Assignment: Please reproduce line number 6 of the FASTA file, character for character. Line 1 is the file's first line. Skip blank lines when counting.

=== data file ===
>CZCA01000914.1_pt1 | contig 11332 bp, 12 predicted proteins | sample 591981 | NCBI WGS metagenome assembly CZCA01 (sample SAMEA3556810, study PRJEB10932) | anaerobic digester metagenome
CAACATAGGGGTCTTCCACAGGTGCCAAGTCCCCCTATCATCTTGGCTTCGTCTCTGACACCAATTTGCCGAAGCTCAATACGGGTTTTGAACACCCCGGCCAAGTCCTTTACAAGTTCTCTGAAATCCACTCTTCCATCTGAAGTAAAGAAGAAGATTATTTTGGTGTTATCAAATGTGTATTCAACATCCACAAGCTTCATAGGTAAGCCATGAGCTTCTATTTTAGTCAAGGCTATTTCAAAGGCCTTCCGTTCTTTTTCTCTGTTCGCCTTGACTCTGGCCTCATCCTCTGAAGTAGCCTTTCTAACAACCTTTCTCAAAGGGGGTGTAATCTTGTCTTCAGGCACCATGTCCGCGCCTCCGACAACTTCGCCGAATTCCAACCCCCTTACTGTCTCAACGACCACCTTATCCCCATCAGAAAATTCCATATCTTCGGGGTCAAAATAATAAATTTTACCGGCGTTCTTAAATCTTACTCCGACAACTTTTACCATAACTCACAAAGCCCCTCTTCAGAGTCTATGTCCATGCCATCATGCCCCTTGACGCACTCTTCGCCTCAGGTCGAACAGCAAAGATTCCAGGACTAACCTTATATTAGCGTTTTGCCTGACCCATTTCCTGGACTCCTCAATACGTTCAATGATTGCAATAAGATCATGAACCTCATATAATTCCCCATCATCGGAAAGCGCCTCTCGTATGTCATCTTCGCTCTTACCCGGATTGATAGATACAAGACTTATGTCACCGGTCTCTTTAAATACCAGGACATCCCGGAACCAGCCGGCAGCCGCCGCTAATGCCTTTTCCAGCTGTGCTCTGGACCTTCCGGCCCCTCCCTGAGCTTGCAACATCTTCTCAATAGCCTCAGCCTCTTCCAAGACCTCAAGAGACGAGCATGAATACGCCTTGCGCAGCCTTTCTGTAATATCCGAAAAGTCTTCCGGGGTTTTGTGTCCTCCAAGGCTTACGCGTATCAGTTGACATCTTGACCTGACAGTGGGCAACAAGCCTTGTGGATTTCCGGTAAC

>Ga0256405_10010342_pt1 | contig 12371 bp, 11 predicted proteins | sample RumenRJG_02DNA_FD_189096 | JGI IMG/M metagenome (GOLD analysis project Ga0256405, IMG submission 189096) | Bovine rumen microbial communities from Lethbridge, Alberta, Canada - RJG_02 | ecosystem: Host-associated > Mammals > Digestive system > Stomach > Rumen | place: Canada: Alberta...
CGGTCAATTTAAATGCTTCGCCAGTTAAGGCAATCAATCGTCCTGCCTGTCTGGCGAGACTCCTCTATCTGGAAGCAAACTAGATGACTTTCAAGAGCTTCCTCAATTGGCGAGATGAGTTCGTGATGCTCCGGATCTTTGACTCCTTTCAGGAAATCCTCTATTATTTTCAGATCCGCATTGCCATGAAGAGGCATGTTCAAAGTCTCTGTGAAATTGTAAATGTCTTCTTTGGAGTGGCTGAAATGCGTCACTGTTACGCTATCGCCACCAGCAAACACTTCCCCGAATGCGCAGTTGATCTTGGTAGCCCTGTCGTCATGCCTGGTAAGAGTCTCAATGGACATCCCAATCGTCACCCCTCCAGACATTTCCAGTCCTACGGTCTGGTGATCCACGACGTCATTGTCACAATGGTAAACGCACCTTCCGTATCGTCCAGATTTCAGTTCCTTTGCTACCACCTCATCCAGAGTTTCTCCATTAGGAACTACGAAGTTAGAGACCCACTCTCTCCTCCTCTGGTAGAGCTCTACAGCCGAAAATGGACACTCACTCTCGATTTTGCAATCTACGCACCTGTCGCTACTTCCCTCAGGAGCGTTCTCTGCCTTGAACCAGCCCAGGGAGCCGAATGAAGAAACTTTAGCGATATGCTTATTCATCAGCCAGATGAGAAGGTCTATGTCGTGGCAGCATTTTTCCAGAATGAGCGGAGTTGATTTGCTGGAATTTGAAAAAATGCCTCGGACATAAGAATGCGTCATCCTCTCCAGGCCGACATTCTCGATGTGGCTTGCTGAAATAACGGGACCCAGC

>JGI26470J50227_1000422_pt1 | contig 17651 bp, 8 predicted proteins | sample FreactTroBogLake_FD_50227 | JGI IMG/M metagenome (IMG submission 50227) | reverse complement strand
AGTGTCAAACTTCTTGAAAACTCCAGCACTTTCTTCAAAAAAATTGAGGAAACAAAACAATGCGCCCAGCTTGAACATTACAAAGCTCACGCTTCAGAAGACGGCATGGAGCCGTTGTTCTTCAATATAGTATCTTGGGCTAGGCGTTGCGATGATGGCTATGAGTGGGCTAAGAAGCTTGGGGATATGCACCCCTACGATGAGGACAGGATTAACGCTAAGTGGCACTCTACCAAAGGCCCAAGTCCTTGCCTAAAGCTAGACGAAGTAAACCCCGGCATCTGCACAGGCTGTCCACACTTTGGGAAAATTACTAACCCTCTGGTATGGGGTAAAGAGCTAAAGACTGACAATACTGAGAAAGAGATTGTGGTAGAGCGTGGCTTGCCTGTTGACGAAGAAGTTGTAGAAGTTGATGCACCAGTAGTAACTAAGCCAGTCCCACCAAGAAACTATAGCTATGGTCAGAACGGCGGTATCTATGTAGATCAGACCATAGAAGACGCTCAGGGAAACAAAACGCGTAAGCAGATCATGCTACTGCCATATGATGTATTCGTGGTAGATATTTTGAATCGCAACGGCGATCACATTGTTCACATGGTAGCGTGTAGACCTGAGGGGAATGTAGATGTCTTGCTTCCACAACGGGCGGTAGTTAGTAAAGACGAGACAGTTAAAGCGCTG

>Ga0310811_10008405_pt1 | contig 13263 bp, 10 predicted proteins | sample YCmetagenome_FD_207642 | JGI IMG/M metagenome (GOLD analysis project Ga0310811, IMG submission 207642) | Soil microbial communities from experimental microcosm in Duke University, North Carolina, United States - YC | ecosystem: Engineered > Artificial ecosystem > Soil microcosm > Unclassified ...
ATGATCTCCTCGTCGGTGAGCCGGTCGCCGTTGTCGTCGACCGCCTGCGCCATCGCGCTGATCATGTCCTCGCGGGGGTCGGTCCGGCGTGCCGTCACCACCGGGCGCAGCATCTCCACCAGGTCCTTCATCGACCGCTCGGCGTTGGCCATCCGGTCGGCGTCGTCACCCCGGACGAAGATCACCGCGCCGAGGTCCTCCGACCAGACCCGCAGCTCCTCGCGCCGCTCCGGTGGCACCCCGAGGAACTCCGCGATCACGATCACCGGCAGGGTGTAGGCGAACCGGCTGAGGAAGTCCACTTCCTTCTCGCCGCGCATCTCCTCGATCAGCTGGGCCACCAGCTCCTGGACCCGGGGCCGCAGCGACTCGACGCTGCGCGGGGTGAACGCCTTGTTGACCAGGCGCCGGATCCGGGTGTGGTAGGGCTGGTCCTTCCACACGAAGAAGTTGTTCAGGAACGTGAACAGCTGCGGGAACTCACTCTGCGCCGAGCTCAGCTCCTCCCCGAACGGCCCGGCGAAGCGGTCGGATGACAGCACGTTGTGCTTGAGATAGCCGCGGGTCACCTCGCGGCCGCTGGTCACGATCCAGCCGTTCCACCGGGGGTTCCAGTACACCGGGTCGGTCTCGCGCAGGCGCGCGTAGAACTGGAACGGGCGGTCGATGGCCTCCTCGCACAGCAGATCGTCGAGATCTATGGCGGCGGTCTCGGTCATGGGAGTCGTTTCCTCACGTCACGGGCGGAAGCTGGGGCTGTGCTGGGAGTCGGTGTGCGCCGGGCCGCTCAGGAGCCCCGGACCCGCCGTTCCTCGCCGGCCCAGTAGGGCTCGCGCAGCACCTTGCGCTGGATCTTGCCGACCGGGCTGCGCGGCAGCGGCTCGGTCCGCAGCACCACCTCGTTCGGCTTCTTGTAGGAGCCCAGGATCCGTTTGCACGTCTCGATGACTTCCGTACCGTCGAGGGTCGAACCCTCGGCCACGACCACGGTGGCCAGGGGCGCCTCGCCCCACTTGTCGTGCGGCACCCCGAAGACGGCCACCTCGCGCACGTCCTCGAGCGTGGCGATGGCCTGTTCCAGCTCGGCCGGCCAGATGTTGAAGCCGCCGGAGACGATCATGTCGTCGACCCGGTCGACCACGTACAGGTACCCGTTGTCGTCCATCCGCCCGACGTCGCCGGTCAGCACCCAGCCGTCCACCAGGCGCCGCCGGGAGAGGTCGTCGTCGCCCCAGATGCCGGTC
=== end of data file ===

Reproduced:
AGTGTCAAACTTCTTGAAAACTCCAGCACTTTCTTCAAAAAAATTGAGGAAACAAAACAATGCGCCCAGCTTGAACATTACAAAGCTCACGCTTCAGAAGACGGCATGGAGCCGTTGTTCTTCAATATAGTATCTTGGGCTAGGCGTTGCGATGATGGCTATGAGTGGGCTAAGAAGCTTGGGGATATGCACCCCTACGATGAGGACAGGATTAACGCTAAGTGGCACTCTACCAAAGGCCCAAGTCCTTGCCTAAAGCTAGACGAAGTAAACCCCGGCATCTGCACAGGCTGTCCACACTTTGGGAAAATTACTAACCCTCTGGTATGGGGTAAAGAGCTAAAGACTGACAATACTGAGAAAGAGATTGTGGTAGAGCGTGGCTTGCCTGTTGACGAAGAAGTTGTAGAAGTTGATGCACCAGTAGTAACTAAGCCAGTCCCACCAAGAAACTATAGCTATGGTCAGAACGGCGGTATCTATGTAGATCAGACCATAGAAGACGCTCAGGGAAACAAAACGCGTAAGCAGATCATGCTACTGCCATATGATGTATTCGTGGTAGATATTTTGAATCGCAACGGCGATCACATTGTTCACATGGTAGCGTGTAGACCTGAGGGGAATGTAGATGTCTTGCTTCCACAACGGGCGGTAGTTAGTAAAGACGAGACAGTTAAAGCGCTG